The Empty Nest

With so easy an acquaintance as the one we have
like well-worn shoes
surely, neither of us need worry
over the holes in our socks.
I can’t help notice
when I look at the hole
in yours
that it seems wider and depression precarious
to those toes which used to be
held in.
Is there nothing to do
in the way of fixing it?
Of stitching it?
Enriching it,
by perhaps adding a bit more
material now?
You laugh at the thought
of new material
and this makes me want to cry.
Why patch a garment worn threadbare
from the scrapings and the
lashings of the thousand miles
walked in these moccasins?
After all, once upon a time ago they
were spectacularly reinforced at the
heels and the toes.
Stitched magnificently with new-life green threads
of need and action.
When we were needed.
And now, do we need action?
No, surely we don’t desire it,
not now,
not at this age,
when the path behind is ornately azure
and the path ahead is monochrome grey.
We like it. Right?
Two old friends and
familiar with the winds,
and windings,
and wins
and losses.
Once we created luxurious lace,
tatted together for tomorrow’s trousseaus.
Lovingly handmade and appliqued with
homespun meals and sweat and tears and
prayers and hope.
As our watchmen eyes were glued to the
open draw-bridge where we stood
guarding the castle from the encroaching
world—wishing to pillage and capture
and kidnap our kings and queens.
Exposed to every violent element,
worry splinter-stormed into our faces;
we awaited their returns from their excursions.
We refused to close the gate and
denied our exhausted, traitorous selves
sleep until the last traveler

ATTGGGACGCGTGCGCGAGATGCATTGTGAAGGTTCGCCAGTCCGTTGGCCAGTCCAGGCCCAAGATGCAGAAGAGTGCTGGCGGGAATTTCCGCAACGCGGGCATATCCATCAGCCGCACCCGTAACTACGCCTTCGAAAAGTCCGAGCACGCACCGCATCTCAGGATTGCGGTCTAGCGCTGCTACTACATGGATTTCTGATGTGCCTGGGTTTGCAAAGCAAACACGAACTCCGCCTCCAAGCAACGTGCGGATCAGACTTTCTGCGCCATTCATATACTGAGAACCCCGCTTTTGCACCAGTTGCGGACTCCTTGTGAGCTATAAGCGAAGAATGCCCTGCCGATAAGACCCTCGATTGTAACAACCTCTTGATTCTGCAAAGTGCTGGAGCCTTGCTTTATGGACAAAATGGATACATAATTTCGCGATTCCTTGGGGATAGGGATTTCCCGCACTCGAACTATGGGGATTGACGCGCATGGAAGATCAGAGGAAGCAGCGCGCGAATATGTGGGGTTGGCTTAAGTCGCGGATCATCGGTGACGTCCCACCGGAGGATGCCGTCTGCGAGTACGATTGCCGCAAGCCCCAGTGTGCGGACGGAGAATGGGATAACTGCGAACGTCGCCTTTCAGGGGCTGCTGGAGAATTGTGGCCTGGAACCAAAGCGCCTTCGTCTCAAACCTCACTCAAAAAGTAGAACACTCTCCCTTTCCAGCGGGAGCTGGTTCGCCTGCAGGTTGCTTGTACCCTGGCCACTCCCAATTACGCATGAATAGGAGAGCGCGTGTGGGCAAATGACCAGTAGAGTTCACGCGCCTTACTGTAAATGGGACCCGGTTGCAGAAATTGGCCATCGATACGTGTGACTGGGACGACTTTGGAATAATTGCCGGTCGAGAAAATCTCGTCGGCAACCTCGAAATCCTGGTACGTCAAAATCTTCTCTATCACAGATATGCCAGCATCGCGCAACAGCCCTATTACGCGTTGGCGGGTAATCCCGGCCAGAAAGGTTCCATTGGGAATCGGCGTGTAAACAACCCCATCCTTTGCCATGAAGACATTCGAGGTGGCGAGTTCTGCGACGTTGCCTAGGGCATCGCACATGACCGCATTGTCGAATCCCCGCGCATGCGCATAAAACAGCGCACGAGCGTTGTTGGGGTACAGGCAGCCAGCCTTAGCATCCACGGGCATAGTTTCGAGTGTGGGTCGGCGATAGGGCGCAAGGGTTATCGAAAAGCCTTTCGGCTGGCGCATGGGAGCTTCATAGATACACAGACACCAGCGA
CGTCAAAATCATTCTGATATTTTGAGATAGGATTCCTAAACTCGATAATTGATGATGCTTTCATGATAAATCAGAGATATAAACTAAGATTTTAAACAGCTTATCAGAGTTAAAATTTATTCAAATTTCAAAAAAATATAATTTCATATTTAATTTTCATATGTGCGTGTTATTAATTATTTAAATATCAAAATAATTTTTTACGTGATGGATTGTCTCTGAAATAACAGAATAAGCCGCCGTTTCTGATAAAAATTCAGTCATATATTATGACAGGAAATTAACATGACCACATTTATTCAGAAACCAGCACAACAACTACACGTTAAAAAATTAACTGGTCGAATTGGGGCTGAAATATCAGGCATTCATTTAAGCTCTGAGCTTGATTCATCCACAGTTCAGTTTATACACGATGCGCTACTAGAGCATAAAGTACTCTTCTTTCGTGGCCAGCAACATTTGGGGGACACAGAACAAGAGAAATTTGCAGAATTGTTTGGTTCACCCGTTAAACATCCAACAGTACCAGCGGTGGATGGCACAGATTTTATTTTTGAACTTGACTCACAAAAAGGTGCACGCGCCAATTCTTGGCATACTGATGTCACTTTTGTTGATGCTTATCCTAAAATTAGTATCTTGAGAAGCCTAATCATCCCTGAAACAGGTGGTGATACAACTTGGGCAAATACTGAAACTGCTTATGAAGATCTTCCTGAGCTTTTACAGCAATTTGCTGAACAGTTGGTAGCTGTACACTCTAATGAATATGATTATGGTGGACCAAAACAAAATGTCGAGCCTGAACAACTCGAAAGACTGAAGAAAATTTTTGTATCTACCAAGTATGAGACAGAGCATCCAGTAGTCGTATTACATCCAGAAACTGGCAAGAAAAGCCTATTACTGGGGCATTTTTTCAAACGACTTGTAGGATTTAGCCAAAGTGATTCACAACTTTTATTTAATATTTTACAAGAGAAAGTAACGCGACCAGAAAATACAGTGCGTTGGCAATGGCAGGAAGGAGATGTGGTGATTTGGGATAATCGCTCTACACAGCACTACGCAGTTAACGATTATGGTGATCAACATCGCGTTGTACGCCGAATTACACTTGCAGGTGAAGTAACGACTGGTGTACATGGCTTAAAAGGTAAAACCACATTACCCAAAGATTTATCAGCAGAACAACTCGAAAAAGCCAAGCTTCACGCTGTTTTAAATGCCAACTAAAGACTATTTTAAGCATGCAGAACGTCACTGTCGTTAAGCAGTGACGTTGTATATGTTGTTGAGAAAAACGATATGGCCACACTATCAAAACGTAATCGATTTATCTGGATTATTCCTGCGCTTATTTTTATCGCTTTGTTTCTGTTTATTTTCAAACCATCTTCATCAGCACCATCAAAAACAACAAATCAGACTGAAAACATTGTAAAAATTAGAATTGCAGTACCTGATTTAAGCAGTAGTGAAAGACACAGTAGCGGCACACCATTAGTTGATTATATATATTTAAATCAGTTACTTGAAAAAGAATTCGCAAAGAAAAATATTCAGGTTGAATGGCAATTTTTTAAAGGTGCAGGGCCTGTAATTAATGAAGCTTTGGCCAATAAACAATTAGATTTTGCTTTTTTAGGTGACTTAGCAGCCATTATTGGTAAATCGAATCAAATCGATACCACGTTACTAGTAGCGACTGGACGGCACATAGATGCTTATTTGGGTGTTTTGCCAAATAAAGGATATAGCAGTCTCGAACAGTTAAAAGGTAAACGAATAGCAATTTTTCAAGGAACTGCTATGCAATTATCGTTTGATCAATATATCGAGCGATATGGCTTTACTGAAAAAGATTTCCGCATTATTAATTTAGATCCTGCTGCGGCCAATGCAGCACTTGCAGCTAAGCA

rode wearily over the castle stones
safe inside our battlements again.
Yet, now the court has vanished and
abandoned our enchanted castle
to seek that fickle mistress fame–
and fortune–and hopefully
damsels and princes to take and make
their own castles.
These moccasins, worn soft as butter,
by the thousand miles walked
over the hard red clay of baking,
through the freshly mulched garden
of happy-tilled earth and family
No longer leave even a grease spot
on the scorched earth
of our once life.
Thirty years of stones and bones
are worn away and now
a generation has trickled through our fingers
and we’ve savored the blood, but
like dry gourds, failed to hold on to
any moisture.
Rattle us now, and the dry seeds
of memories and stories will
fall with the sound of rain
through our outstretched necks
and inside our cavernous empty wombs
and rooms
Still, you and I have always
been shameless gamblers,
sometimes lucky in love,
in life,
in losses.
How lucky to have each other
at a time like this.
Two holes
in the stocking of friendship.
It requires me to ask:
How are you really doing?

What are you looking for?